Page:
U-Minn's National Research Council assessment

Get yer doctoral assessments here

This is not your usual popular-media college ranking. So those looking for a quick guide to graduate programs can move along.

Today, the National Research Council released its assessment of U.S. doctoral programs covering more than 5,000 programs in 62 fields at 212 universities nationwide. It’s supposed to help universities evaluate and improve the quality of their programs.

It’s also supposed to provide prospective students with information on the nation’s doctoral programs — and probably takes a doctoral student to interpret the data. (Might perhaps make a good grad school entrance exam, for that matter.)

I’ve just gotten the results, and don’t have the time at this late hour to go over them for interpretation and comparison. And if anyone out there is familiar with this system and would like to take a shot, please help me out.

Here’s the University of Minnesota’s release of its results, as well as its comments.

The U’s Web page on the whole affair is here, the National Research Council’s news site — with a section on the assessment — is here, and the Chronicle of Higher Education’s report on it is here.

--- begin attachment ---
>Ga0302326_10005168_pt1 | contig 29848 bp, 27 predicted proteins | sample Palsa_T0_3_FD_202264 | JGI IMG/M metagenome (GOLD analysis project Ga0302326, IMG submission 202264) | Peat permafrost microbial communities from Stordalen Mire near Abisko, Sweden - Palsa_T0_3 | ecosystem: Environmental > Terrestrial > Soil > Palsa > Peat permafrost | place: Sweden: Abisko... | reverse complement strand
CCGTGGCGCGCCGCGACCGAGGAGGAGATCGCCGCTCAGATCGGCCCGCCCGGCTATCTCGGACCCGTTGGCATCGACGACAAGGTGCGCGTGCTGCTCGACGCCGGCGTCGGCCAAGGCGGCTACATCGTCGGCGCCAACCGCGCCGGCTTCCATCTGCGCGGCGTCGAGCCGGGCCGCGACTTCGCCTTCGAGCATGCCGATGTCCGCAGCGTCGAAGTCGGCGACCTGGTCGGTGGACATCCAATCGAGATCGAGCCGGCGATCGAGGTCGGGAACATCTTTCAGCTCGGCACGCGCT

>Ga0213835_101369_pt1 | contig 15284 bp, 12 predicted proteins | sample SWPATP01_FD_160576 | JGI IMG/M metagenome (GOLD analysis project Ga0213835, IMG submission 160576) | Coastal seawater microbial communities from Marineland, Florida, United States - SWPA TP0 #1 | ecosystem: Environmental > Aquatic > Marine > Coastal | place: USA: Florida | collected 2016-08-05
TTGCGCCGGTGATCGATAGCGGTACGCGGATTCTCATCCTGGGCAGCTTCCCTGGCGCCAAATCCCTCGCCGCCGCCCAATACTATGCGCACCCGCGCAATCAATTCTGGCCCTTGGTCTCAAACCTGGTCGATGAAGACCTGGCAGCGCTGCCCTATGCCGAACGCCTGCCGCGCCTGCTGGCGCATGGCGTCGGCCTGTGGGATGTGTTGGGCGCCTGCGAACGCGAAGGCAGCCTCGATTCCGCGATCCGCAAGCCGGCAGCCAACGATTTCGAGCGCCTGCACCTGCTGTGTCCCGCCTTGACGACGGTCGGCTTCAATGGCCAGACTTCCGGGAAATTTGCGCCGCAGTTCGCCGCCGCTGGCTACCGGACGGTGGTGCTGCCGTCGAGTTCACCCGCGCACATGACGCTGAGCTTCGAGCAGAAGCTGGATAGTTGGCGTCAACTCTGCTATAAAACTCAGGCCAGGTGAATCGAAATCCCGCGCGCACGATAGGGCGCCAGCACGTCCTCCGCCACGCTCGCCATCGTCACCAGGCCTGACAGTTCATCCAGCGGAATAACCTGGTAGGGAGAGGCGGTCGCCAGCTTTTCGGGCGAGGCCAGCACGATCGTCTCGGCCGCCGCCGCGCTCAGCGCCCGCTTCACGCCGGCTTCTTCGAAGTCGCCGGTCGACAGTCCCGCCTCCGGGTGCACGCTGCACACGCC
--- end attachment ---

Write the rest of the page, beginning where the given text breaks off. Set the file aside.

Note: The methodology is different from that of the last two reports — in 1995 and 1983 — so any comparisons to past performance are supposedly iffy at best.

  • The data is from 2005, and they no longer rank by number but by range. On the other hand, you get great visualizations of data and can compare up to three programs at a time for about 21 factors. It will be interesting to see who these rankings are used both by potential students and by college deans allocating resources. But do they tell you how many faculty are in a program? how many grads? what the ratios are? Some important information is not visible.